Now, he didn’t say what that means. Are they developing a platform? Are they developing a car? Because the tricky part here is that if Subaru is dependent on Toyota for their EV production, which they’re saying they are. Well, what exactly are they going to use? Because Toyota doesn’t even have an EV platform itself. Now, the VP went on to add that “The US comprises 75% of Subaru’s total global sales. In order to move forward while following Market trends and legal and environmental expectations regulations, an electrification strategy is necessary.” So here’s their strategy, if you call it that. Beginning around the mid-2020s, Subaru aims to begin making its own EVs in-house alongside its Ice vehicles in Japan. By 2027, the automaker will have its own EV-specific assembly line in Japan.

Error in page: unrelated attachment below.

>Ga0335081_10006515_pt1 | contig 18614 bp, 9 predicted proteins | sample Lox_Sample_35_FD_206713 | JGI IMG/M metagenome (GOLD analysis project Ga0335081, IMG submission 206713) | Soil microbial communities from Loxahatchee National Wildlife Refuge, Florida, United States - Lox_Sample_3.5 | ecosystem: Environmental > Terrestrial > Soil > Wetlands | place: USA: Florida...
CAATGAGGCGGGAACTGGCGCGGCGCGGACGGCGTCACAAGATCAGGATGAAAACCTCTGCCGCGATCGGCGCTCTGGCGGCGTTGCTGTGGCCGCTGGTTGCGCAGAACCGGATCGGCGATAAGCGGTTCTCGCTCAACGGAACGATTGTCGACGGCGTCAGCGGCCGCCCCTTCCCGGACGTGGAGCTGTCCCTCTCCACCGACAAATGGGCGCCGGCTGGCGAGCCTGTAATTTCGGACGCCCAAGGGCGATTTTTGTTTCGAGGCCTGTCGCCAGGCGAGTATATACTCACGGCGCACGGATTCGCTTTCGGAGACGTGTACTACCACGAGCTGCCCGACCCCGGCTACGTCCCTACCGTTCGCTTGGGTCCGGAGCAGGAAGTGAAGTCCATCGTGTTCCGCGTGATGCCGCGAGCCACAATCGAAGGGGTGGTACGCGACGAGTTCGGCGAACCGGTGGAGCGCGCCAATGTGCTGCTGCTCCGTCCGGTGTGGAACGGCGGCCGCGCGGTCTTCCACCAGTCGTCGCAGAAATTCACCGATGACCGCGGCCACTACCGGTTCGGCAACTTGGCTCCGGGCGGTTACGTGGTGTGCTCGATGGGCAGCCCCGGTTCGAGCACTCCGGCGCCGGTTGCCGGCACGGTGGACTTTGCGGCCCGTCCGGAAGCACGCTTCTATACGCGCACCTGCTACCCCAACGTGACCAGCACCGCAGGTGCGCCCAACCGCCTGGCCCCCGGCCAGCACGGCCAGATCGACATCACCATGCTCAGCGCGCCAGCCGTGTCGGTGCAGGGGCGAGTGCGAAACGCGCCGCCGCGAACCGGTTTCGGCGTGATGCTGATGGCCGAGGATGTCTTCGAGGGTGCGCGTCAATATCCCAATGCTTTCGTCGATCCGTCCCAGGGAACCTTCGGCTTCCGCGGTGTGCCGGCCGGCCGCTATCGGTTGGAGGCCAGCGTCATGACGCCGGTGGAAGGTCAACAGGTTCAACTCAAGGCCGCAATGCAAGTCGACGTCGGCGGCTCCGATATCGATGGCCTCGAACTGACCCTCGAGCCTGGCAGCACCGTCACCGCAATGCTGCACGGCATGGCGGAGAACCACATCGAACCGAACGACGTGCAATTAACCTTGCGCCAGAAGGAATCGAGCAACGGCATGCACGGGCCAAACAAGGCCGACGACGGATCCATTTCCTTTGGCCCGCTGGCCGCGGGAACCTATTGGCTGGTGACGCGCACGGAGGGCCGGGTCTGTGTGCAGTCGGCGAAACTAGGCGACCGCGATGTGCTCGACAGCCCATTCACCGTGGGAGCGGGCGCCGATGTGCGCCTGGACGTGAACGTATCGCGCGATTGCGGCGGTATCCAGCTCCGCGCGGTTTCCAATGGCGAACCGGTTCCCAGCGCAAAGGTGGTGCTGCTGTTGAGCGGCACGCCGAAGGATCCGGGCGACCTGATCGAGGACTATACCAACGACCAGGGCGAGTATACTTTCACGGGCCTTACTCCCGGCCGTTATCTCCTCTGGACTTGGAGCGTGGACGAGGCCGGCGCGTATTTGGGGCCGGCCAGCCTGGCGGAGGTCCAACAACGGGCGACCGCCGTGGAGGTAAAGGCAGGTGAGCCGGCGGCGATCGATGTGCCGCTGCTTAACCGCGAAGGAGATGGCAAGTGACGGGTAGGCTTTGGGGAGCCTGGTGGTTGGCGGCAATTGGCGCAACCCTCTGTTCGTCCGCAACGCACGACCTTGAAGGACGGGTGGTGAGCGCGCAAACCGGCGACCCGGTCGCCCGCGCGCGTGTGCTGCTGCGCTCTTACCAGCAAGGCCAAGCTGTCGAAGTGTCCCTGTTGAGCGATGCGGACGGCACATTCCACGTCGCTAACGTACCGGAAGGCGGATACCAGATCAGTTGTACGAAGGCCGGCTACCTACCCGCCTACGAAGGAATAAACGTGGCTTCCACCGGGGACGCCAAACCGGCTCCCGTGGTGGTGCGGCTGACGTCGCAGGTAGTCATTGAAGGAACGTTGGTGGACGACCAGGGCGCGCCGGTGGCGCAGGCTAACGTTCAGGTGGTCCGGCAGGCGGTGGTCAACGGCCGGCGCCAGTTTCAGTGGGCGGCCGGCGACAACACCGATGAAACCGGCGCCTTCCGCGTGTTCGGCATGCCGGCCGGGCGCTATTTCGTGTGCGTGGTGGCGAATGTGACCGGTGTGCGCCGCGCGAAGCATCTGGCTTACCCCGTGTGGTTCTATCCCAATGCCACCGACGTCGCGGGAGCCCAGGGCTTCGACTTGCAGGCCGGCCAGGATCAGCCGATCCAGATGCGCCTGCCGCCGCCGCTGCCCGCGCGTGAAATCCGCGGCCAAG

So as far as we know, Subaru doesn’t plan to make EVs in the United States, meaning they’ll actually always have a minimum of a $7500 disadvantage versus their competition. Personally, I think that’s a completely insurmountable mountain decline. And the reason being, automotive gross margins are actually very, very small. On average, they’re around about 8%. Well, if you’re looking at a car price of, say, $50,000, there’s your 8%. In fact, considering the reality that Subaru will have to ship these all the way across the ocean to the US probably cost around $2500 per car. We’re now looking at a $10,000 disadvantage. And that’s not actually factoring in one other component. That is that because those batteries are not manufactured in the United States, it won’t qualify for battery incentives, which General Motors, Ford, and likely Tesla will, meaning it will now have closer to a $12,000 US disadvantage. If we look at the reality it is this, Subaru sells 3 out of every 4 cars that the company sells are bought in the United States, where they will have a $12,000 disadvantage on the future EVs that they plan to make in 2027, maybe. Well, at least that’s when their factory will begin production of a factory. And then they’ll have to wait a couple of years until they’re ready to produce EVs. Of course, within the next 6/7/8 years, the disruption will be virtually complete. Subaru will have completely lost market share in the one country that they depend on completely. They clearly have no strategy for the US car market, and they’ve revealed as much when they said what they said yesterday.